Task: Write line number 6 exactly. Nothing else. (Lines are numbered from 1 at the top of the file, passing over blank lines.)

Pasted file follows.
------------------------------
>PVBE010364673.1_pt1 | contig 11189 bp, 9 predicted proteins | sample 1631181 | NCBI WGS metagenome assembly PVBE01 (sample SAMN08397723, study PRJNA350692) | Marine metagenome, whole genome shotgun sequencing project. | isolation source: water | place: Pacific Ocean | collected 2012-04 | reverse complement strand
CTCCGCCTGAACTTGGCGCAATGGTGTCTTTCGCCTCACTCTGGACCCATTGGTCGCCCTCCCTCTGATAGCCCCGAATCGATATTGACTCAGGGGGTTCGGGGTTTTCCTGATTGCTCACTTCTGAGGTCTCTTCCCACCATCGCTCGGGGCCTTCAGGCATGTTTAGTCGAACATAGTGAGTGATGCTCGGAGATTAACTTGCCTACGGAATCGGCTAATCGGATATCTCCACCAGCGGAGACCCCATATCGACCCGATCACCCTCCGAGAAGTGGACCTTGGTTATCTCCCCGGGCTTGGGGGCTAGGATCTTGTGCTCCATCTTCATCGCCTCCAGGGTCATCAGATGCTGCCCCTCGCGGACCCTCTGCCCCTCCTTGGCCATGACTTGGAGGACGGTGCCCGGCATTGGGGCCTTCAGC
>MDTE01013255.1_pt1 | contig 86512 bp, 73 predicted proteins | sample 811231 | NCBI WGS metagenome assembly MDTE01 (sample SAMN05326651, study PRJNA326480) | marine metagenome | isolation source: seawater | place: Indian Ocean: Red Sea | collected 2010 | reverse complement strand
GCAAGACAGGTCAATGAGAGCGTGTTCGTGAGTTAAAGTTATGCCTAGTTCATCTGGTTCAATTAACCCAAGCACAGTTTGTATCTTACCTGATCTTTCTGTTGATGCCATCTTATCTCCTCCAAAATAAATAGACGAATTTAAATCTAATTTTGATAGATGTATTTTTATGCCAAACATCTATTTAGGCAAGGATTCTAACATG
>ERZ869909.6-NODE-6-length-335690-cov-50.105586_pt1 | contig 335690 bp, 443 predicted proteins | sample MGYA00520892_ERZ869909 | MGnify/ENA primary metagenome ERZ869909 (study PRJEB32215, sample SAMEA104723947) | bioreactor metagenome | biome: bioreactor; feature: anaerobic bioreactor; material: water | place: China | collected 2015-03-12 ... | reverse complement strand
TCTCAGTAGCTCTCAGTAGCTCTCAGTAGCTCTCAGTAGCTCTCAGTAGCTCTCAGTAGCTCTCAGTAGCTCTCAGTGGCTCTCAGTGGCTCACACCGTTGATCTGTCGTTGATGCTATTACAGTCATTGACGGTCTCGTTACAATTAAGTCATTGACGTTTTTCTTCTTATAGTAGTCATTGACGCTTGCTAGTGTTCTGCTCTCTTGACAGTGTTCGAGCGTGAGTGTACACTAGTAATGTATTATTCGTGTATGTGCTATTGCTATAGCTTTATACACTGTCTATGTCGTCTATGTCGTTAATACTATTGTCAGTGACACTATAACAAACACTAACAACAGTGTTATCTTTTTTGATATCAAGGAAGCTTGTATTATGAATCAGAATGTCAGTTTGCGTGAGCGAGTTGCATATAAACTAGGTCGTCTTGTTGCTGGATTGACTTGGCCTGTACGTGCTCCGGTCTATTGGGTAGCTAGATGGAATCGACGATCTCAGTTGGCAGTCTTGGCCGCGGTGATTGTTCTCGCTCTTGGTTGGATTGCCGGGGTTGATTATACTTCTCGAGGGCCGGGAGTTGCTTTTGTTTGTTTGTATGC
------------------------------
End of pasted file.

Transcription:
TCTCAGTAGCTCTCAGTAGCTCTCAGTAGCTCTCAGTAGCTCTCAGTAGCTCTCAGTAGCTCTCAGTAGCTCTCAGTGGCTCTCAGTGGCTCACACCGTTGATCTGTCGTTGATGCTATTACAGTCATTGACGGTCTCGTTACAATTAAGTCATTGACGTTTTTCTTCTTATAGTAGTCATTGACGCTTGCTAGTGTTCTGCTCTCTTGACAGTGTTCGAGCGTGAGTGTACACTAGTAATGTATTATTCGTGTATGTGCTATTGCTATAGCTTTATACACTGTCTATGTCGTCTATGTCGTTAATACTATTGTCAGTGACACTATAACAAACACTAACAACAGTGTTATCTTTTTTGATATCAAGGAAGCTTGTATTATGAATCAGAATGTCAGTTTGCGTGAGCGAGTTGCATATAAACTAGGTCGTCTTGTTGCTGGATTGACTTGGCCTGTACGTGCTCCGGTCTATTGGGTAGCTAGATGGAATCGACGATCTCAGTTGGCAGTCTTGGCCGCGGTGATTGTTCTCGCTCTTGGTTGGATTGCCGGGGTTGATTATACTTCTCGAGGGCCGGGAGTTGCTTTTGTTTGTTTGTATGC